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We see what we’re looking for

Andrea Toole’s Grandma Bryl always told her that outstanding teachers were born, not made. I think it’s true. Either you have the knack for teaching, or you don’t. Grandma Bryl’s kind of teacher tends to stick around for the long haul, like Toole, who teaches at Blanchard Elementary School.

Perhaps the destined teacher begins with a certain mindset, the idea that, as Toole puts it, you can eat soup from a dented can. Each of us were probably told by our mothers not to buy the dented cans on the shelves. So, we would inspect each can until we found the one undented, and we would leave the imperfections for the next shopper.

The truly ordained teacher loads all the cans in her cart — doesn’t leave a one on the shelf. Perhaps the label is off some and the dents on others would make our mommas shudder. What Toole sees, which is what many of our teachers see, is the contents inside.

Several years ago, a difficult young girl walked into Toole’s classroom with a bad attitude and poor grades. She was warned that the student’s mother had a similar disposition. Both were dented cans.

According to Toole, however, we often see what we’re looking for. If we see nothing but a dented can, we miss the good stuff inside.

So Toole acknowledged the dents in a very transparent conversation with the young girl. “I’ve heard things about you,” Toole said.

The girl smirked and answered, “I figured.”

“I’ve heard you’re assertive,” Toole said, “and I’m looking for someone with that quality to help me in the classroom.”

What was previously seen as a blemish in character, Toole saw as an opportunity to tap into potential. She defined assertive to the youngster and gave her a leadership role within the classroom: lunch counter. Seems small to us, but to the discounted young girl, it was a changing point in both her academic and personal life.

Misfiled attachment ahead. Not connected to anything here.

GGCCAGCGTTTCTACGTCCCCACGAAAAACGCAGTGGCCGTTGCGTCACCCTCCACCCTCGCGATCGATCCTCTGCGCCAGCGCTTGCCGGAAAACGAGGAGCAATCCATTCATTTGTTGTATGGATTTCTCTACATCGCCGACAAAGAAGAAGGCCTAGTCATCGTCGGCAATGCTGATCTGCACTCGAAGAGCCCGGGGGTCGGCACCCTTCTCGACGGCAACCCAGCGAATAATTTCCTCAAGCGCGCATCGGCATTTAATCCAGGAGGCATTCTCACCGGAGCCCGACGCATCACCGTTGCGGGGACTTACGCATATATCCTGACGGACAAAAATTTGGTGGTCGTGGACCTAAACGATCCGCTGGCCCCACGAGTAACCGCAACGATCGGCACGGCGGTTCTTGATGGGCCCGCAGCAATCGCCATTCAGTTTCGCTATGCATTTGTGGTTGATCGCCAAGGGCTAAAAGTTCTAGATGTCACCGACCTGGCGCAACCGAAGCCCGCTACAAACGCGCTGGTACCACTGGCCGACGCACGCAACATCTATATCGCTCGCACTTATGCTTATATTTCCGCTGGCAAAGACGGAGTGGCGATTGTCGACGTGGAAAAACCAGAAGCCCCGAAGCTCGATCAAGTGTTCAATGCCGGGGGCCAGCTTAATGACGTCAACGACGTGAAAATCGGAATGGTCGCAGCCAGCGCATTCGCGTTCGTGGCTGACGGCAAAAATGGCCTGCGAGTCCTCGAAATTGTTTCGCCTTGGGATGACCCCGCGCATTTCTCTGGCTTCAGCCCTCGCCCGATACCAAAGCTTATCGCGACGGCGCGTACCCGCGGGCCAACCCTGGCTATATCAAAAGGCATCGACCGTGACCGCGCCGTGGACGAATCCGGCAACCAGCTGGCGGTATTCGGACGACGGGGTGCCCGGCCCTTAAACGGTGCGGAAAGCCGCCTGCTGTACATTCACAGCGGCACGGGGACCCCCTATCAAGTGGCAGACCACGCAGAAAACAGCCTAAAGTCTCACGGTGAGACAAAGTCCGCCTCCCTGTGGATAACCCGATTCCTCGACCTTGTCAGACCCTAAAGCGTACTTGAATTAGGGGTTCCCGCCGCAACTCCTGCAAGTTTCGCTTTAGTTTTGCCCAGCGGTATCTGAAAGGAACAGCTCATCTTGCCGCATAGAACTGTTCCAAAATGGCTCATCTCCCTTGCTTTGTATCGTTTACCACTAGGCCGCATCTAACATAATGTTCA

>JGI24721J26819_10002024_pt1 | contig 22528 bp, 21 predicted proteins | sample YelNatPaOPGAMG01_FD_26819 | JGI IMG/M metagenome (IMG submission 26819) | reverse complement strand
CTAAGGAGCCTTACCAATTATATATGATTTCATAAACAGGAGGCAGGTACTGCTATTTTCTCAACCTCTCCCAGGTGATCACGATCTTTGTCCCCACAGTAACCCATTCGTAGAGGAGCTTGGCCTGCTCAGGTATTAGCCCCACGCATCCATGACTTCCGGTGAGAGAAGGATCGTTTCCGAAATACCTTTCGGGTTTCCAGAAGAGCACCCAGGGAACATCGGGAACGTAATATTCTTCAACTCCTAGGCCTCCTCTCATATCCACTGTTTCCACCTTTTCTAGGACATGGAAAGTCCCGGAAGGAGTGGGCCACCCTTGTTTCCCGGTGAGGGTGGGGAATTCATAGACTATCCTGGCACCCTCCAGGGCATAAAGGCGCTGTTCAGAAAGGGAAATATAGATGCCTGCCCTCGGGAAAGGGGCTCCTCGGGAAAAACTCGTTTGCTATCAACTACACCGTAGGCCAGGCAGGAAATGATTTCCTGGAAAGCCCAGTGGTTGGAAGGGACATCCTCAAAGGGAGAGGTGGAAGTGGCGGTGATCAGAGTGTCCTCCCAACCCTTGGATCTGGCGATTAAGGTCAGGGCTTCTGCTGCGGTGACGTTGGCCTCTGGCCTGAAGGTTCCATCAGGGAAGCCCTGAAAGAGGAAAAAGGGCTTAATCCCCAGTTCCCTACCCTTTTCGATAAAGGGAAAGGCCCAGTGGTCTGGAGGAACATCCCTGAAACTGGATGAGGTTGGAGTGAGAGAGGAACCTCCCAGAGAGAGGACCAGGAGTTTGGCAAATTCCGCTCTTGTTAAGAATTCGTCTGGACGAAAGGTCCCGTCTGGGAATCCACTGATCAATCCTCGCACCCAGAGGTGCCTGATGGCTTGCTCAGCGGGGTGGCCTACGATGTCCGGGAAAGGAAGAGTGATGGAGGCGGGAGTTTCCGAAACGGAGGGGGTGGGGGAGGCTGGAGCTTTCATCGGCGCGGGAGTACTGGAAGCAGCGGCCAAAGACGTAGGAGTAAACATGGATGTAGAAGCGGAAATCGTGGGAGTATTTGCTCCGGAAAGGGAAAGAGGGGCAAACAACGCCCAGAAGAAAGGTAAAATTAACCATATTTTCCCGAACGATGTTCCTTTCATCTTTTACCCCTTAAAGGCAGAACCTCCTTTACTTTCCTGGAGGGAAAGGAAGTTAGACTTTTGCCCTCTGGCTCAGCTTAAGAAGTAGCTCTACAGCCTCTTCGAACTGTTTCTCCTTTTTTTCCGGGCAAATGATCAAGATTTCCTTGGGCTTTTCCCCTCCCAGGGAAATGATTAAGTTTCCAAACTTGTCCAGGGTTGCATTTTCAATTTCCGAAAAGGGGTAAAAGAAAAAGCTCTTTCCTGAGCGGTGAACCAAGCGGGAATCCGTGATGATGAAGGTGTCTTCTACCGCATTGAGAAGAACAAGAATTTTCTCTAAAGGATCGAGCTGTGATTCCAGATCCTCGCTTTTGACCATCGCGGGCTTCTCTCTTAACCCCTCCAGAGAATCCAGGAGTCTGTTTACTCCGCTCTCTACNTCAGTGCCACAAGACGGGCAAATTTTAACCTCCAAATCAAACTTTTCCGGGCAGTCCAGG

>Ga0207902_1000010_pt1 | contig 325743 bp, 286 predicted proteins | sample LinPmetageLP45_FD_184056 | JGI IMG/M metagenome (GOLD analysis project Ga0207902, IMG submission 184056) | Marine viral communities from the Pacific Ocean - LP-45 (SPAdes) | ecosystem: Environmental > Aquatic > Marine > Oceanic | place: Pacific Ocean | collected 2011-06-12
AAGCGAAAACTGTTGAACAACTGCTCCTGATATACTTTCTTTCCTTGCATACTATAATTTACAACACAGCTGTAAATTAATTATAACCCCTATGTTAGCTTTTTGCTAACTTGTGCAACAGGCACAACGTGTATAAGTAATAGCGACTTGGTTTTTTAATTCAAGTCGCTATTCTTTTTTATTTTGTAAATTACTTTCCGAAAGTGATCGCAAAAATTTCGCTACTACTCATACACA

From overlooked to noticed, the little girl began to see herself as responsible and capable. She read over a million words that school year, a feat unimaginable before Toole got to her. The change was contagious, affecting even the girl’s difficult mother, who became one of the room moms.

Grandma was right. Either you’re born believing all children can learn or you aren’t. When teachers innately see the best in a child, great things can happen.

Toole is on to something: “We often see what we’re looking for.” She sees the dented cans of her students and chooses them anyway, despite their imperfections. And that makes all the difference. That makes a young girl read a million words.

Blend Grandma’s thought with Mrs. Toole’s thought and we have the making for powerful change in our community. So, thanks, Grandma Bryl and Andrea Toole.

Next time we come across a dented can of Campbell’s Tomato Soup, let’s buy it, take it home and heat it up. More importantly, though, next time we see someone who isn’t as perfect as we are, let’s step in and address their potential.

Sheryl Green: